Insurance Provider United Educators Offers Premium Credit To Schools Completing JED Mental Health Support Program
- By Kristal Kuykendall
United Educators, a member-owned insurance and risk management provider for K–12 schools and higher ed institutions, has partnered with suicide prevention nonprofit The Jed Foundation to offer a premium credit to schools that successfully complete a JED program that helps schools better support students’ mental health and well-being, according to a news release.
Eligible UE members can earn a credit on their institution’s insurance premium of 4% to 6% upon successful of one of JED’s three risk-management programs, which run 18 to 24 months and include an assessment of campus policies, procedures, programs, and systems to support student mental health and reduce substance abuse and suicides.
It is the first time UE has offered a premium credit to policyholders that implement a comprehensive approach to student mental health on their campuses, UE said.
The JED programs offered through the new partnership include two tailored to higher education institutions and the JED High School program for schools serving grades 9–12. It is a 24-month partnership starting with a “thorough assessment of a school or district’s current policies, programs, and systems to support student well-being as well as current student mental health needs,” said foundation President and COO Rebecca Benghiat. “Equipped with that knowledge and supported by a dedicated JED advisor, schools create and implement a strategic plan for improving mental health and preventing substance misuse and suicide.”
The strategic plans recommended by JED focus on the following seven elements considered as foundational to student well-being as outlined in “The Comprehensive Approach to Mental Health Promotion and Suicide Prevention in High Schools” by Harvard Medical School, McLean Hospital’s College Mental Health Program, and JED advisors, Benghiat told THE Journal:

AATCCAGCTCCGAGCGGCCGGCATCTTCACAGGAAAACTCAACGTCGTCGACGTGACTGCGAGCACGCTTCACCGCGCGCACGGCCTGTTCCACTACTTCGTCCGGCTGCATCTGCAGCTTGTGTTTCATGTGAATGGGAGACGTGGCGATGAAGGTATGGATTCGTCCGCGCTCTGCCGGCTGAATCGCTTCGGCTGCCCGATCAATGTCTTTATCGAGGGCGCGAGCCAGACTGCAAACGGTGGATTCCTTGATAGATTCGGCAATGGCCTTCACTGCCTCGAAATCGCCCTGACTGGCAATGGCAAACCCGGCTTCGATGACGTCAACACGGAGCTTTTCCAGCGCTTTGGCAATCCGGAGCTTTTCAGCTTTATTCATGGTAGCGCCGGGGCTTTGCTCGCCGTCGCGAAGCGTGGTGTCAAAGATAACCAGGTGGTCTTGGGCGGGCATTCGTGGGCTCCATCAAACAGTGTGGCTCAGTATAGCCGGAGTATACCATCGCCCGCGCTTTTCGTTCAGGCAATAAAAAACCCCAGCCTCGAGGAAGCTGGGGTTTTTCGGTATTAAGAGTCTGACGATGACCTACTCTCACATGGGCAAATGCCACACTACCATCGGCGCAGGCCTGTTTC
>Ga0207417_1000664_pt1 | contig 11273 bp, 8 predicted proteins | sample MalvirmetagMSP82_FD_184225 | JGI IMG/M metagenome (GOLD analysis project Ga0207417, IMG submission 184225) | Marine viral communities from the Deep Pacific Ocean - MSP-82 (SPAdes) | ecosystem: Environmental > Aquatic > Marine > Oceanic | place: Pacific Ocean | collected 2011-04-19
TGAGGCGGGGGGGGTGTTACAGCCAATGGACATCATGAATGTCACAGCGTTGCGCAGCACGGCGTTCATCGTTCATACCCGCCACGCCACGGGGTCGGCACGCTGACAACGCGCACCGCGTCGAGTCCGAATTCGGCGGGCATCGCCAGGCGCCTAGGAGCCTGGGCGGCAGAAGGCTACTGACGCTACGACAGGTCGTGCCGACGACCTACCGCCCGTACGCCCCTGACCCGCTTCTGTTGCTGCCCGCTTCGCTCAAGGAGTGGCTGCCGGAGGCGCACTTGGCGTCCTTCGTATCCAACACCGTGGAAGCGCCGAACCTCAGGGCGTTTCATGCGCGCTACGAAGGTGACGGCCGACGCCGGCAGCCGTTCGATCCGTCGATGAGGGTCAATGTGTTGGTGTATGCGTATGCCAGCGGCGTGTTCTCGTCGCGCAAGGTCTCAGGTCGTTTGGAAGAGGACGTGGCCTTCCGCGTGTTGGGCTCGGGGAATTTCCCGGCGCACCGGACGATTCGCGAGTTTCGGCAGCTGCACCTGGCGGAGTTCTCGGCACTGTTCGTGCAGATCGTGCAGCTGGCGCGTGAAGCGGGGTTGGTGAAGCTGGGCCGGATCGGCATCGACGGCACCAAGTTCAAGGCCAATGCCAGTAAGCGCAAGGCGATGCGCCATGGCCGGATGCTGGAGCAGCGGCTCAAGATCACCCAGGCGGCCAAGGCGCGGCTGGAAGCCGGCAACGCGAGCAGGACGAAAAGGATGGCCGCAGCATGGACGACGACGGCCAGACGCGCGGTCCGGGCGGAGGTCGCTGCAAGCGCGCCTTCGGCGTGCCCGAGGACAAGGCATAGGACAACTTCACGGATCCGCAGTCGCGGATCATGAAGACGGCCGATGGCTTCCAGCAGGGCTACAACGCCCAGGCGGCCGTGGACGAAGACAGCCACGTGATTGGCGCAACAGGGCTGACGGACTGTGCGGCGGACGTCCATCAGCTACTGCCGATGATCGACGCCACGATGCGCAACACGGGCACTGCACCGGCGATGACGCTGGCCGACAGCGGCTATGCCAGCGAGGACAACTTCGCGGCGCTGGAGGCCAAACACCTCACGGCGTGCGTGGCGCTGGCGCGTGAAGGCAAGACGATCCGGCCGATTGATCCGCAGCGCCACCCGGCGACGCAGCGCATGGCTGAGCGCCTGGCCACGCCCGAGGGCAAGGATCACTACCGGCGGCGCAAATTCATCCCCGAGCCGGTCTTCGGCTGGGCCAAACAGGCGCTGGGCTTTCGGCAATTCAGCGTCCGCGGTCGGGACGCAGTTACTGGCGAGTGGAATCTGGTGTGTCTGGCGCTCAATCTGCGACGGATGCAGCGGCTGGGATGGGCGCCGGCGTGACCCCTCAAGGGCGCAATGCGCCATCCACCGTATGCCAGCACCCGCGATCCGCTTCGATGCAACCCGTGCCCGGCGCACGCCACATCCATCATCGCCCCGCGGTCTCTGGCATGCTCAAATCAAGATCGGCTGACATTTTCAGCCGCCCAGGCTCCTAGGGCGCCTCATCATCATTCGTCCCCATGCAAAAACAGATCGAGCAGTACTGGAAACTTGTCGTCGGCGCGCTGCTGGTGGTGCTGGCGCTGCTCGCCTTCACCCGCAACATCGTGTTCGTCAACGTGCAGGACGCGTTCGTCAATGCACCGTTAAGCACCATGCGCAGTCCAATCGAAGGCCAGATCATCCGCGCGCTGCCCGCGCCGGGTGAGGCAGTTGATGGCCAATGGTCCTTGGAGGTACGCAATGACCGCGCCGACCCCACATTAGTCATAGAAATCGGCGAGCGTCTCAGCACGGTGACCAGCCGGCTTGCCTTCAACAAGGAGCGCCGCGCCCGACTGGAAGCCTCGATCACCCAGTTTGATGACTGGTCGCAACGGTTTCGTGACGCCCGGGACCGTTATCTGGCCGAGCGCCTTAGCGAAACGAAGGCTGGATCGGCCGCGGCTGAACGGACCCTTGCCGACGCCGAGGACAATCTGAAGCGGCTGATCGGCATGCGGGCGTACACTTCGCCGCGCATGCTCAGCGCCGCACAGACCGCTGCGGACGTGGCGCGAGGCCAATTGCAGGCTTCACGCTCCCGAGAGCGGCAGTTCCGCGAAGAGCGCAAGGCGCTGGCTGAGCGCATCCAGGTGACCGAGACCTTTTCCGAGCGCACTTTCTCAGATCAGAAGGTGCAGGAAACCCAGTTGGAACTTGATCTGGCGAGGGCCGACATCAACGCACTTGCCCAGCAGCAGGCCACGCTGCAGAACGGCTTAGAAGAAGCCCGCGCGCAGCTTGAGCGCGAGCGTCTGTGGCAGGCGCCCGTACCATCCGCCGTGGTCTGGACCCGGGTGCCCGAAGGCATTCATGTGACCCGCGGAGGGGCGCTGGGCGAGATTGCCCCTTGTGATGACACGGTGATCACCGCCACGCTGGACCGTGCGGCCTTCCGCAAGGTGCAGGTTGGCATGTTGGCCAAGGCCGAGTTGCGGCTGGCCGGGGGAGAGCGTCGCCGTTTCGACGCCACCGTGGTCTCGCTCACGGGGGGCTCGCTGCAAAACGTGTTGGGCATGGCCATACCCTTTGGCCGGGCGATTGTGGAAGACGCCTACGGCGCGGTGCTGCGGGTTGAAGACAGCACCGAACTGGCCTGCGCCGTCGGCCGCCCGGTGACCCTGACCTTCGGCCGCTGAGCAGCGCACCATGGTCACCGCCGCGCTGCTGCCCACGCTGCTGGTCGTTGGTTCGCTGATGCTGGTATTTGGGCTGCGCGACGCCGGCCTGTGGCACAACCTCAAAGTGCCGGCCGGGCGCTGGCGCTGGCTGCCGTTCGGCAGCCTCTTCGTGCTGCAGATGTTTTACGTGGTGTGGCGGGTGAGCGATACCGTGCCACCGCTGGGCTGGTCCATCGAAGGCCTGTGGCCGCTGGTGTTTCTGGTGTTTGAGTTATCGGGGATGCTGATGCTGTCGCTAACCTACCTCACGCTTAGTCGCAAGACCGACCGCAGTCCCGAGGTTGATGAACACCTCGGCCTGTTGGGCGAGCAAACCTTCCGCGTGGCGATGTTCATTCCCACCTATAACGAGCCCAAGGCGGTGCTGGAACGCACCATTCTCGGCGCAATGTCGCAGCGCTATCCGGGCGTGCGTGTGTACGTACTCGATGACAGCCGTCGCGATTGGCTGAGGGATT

- Developing life skills
- Promoting social connectedness and positive school climate
- Increasing help-seeking behaviors
- Recognizing and responding to students at risk
- Promoting well-being and access to mental health services
- Implementing and following crisis management procedures
- Creating a safe school environment
“To equitably and effectively promote student mental health and reduce suicide risk, JED emphasizes attention to policies and practices that work for students with diverse identities in the school community,” Benghiat said. “At the end of the program, JED conducts another assessment to document the progress made and outline steps to maintain and build upon it.”
The cost to participate in the JED High School program is $25,000 for public and private, non-residential high schools. This fee includes all costs associated with the partnership, and scholarship funding is available, as well as assistance from JED in finding grant funds to cover the fee, Benghiat told THE Journal. She noted that the premium credit awarded after successful program completion may equal the cost of program participation, depending on the school or district’s policy.
Benghiat described a current JED High School participant that is seeing “great progress” after beginning the program in the 2021–22 school year. Tonasket High School, a rural school in Washington, completed their assessment of systems already in place and, within input from all school stakeholder groups, created a strategic plan “to protect mental health and reduce the risk of suicide and substance misuse,” she said. The implementation of the school’s strategic plan has begun and will continue this coming school year.
“They have focused students’ daily advisory periods on supporting student and staff mental health, addressed staff burnout by revamping the staff room to be wellness-focused and launching a passion project program in which staff share hobbies they love with other students and staff in informal class sessions, including cooking, fly fishing, and yoga,” Benghiat told THE Journal. “The staff has been really excited by the opportunity to share different parts of themselves and build community and connection in this new way. Upcoming plans include teachers attending a trauma-informed workshop to help them better support students and others who have experienced trauma, and Mental Health First Aid training for staff to learn how to identify and support anyone in distress.”
School leaders can learn more about JED programs at JedFoundation.org, or learn more about UE’s risk management premium credit options at the UE.org website.
Kristal Kuykendall is editor, 1105 Media Education Group. She can
be reached at [email protected].